As the district looks to next year, an even sharper decline is predicted — about 2,800 students. But there are other factors at play: foreclosures, jobs losses and pay cuts.
“We really work at making that personal contact with family. It goes beyond this issue. It’s just exasperated,” Villanueva-Saucedo said.
Businesses have felt the loss of people — and their dollars — as well.
“Since 2007, we’ve lost about 75 percent of our business,” said Nino Mihilli, 30, who works at the Mama Mia Market, his family’s business at 731 S. Arizona Ave. “These laws have added fuel to the fire and have chased businesses and people out of the state. It is killing the economy on all levels and chasing away the purchasing power of the state.
“If we did not own the property, we would’ve closed our business a long time ago,” Mihilli added. “We started losing business after the E-Verify law was passed in the summer of 2007. Then it was Sheriff Joe Arpaio’s raids. It was just blow after blow after blow.”
Mihilli’s family is Italian and moved to Arizona from Detroit about 20 years ago, seeking better jobs and more opportunities. He received a degree in business management from Arizona State University and also runs an insurance company. In the 10 years the market has been in business, it has expanded from 1,200 square feet to 6,000, Mihilli said.
“We’ve grown with Chandler and the neighborhood, and then it all came tumbling down,” he said. “Not so long ago, people couldn’t find a place to live in the neighborhood. Now, go to any trailer park or apartment complex — everything is available.”
In fact, Mihilli has written a screenplay, “The Mexican Dream,” taking what he calls a reverse approach to immigration — Americans are the immigrants and find themselves in the roles of the Mexicans, Mihilli said.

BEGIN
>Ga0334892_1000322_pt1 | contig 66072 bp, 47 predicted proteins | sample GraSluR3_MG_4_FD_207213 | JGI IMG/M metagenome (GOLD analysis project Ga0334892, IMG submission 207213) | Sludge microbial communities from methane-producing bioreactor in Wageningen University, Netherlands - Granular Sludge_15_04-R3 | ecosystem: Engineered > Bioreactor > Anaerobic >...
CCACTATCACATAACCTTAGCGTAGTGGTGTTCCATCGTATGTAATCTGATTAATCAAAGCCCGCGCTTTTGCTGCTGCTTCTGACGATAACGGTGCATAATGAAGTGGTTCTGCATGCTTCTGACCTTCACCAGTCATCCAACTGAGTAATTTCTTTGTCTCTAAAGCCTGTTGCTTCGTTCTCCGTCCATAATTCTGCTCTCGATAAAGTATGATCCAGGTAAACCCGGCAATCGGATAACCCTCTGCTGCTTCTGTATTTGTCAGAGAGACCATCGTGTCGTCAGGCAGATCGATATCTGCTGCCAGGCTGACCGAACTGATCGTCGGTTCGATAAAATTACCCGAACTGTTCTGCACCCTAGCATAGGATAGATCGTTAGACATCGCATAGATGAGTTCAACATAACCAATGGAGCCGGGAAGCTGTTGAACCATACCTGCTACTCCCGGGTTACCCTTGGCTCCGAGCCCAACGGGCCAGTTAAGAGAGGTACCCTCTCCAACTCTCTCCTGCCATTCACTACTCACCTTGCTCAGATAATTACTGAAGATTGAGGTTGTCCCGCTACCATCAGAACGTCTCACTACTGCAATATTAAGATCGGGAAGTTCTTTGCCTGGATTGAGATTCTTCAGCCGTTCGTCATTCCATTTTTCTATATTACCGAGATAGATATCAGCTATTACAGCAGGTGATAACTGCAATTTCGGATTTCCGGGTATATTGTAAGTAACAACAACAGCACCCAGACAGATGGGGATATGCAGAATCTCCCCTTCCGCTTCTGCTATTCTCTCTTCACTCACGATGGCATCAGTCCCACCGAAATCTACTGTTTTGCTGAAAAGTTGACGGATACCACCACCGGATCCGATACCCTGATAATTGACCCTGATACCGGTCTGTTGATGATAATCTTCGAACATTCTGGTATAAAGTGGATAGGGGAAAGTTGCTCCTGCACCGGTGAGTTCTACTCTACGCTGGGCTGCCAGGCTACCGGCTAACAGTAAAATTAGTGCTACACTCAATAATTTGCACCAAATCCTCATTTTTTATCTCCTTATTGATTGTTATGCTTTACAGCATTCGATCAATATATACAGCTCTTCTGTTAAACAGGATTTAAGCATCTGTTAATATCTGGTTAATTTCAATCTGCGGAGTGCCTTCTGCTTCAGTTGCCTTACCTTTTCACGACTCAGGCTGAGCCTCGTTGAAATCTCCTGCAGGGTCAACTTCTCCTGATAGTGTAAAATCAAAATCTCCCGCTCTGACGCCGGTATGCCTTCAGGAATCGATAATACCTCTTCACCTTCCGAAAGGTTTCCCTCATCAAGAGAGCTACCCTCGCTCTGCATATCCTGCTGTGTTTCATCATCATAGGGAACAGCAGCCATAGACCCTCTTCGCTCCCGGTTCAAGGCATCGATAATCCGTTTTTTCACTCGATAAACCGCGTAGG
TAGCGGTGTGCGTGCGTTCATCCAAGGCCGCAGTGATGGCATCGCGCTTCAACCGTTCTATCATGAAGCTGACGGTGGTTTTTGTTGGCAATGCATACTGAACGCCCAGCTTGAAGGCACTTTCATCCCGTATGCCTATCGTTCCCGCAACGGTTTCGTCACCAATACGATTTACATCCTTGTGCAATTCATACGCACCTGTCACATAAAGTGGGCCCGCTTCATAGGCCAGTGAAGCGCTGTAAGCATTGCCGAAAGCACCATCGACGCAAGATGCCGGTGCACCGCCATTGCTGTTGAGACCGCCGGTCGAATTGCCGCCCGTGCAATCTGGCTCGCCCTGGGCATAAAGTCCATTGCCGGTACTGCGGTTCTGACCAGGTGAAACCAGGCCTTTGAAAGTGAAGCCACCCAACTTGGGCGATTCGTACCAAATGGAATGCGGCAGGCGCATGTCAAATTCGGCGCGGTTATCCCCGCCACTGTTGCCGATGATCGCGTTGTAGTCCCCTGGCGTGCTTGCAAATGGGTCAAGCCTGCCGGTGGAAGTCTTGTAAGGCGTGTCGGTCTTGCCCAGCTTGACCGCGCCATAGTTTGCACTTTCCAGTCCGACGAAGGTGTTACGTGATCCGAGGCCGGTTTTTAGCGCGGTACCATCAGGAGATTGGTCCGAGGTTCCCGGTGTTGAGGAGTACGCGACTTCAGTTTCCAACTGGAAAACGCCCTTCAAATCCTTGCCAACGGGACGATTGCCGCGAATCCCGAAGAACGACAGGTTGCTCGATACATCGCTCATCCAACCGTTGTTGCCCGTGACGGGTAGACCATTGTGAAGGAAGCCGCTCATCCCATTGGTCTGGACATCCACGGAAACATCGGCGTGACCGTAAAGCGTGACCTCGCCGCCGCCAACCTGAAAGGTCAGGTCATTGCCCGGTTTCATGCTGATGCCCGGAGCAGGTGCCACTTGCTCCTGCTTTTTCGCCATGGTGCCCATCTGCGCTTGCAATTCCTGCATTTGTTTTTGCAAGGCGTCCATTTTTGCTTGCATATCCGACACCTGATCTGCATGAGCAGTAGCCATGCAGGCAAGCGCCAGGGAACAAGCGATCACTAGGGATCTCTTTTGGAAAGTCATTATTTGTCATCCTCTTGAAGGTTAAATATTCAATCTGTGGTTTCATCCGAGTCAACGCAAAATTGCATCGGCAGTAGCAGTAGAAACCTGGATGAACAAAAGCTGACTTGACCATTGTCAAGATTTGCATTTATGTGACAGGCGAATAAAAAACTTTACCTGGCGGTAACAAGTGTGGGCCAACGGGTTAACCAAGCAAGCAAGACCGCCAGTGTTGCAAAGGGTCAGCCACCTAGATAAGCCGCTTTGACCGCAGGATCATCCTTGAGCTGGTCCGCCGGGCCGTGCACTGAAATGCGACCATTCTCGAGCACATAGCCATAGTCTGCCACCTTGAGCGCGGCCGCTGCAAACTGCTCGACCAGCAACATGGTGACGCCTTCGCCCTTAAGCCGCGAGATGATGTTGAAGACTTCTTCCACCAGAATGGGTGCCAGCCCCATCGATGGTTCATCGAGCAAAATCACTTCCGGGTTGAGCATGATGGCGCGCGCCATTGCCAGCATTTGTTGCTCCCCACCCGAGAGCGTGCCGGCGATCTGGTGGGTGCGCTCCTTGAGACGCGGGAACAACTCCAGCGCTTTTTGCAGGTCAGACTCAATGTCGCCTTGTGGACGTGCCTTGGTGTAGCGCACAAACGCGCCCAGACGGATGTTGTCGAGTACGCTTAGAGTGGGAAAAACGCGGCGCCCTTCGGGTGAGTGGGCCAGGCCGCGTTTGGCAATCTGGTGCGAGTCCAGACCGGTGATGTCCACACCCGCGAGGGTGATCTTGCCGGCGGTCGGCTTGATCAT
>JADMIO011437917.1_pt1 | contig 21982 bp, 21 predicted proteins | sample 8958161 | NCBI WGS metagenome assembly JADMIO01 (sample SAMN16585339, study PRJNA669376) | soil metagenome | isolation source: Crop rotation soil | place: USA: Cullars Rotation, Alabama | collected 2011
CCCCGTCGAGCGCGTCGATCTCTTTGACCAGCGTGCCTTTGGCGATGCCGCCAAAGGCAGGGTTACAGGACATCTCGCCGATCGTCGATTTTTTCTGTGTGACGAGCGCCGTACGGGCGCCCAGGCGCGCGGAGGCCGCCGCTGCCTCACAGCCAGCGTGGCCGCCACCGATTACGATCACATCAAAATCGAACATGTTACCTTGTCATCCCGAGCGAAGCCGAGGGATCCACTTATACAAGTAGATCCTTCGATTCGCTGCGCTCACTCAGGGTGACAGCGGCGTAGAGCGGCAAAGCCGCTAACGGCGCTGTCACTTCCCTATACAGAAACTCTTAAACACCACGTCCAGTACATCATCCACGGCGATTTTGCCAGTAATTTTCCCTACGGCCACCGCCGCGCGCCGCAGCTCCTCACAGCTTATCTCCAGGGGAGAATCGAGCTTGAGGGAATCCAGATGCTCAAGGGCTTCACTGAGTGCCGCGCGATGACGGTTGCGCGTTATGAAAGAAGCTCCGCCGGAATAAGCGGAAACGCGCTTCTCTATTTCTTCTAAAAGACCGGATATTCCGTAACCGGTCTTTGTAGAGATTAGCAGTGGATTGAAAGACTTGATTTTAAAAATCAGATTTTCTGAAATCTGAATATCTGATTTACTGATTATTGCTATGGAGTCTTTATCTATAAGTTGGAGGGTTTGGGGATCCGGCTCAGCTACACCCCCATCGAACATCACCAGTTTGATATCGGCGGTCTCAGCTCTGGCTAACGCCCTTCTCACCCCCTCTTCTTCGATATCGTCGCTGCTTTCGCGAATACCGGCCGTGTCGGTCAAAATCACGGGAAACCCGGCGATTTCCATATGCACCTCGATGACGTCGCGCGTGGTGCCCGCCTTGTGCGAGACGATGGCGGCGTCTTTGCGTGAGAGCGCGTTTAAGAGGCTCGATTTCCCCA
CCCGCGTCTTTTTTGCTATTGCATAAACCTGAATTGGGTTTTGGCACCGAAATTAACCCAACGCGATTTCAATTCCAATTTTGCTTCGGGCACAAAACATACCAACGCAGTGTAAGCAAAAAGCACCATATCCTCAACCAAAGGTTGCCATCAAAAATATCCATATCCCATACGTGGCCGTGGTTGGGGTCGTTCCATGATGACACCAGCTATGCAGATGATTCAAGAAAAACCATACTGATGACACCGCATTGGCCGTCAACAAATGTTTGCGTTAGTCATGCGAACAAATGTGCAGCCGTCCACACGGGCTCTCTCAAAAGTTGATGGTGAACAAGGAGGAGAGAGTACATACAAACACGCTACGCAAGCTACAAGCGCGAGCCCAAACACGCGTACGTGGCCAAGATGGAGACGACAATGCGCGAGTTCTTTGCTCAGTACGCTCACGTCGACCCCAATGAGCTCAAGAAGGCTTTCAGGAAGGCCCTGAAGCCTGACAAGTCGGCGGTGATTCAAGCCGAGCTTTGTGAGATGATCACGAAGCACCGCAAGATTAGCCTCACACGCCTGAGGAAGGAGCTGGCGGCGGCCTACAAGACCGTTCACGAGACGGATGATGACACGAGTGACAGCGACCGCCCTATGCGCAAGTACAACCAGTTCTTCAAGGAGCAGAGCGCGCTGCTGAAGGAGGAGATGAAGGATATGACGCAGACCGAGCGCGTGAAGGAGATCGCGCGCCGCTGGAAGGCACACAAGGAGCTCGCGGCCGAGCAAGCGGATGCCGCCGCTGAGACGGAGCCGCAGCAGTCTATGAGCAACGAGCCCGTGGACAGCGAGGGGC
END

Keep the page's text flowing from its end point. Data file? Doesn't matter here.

“The ethnic community is a very simple community,” he said. “The majority of all nationalities are here for a proper cause, mostly to work. This country was built on immigrants, and I don’t think that Arizona’s leadership is consistent in recognizing that.”
In west Mesa, where roadside Mexican restaurants dot Main Street, Luis Mesqueda has owned Adrian’s No. 2 Mexican Restaurant at 1011 W. Main for 15 years. He didn’t think he was going to make it past his 14th year because of looming implications from SB 1070 and customers moving out of state.
“I’ve lost more than 50 percent of my business,” Mesqueda said. “The government? Phfffft! This is worse now, and it’s not going to change, but we’re hanging in there. It can’t get any worse. We’re there now.”
The debate that SB 1070 stirred crosses cultures, political standing and residency status. Opinions about the end result of the legislation — and how many people left Arizona because of it — will likely do the same.
“People want to isolate the issue, but there are so many things tied to it,” Villanueva-Saucedo said. “It can’t be just pigeonholed to that. … So many other factors are going on in our community: the housing crunch, the economy issues. People have to go where they can find jobs.”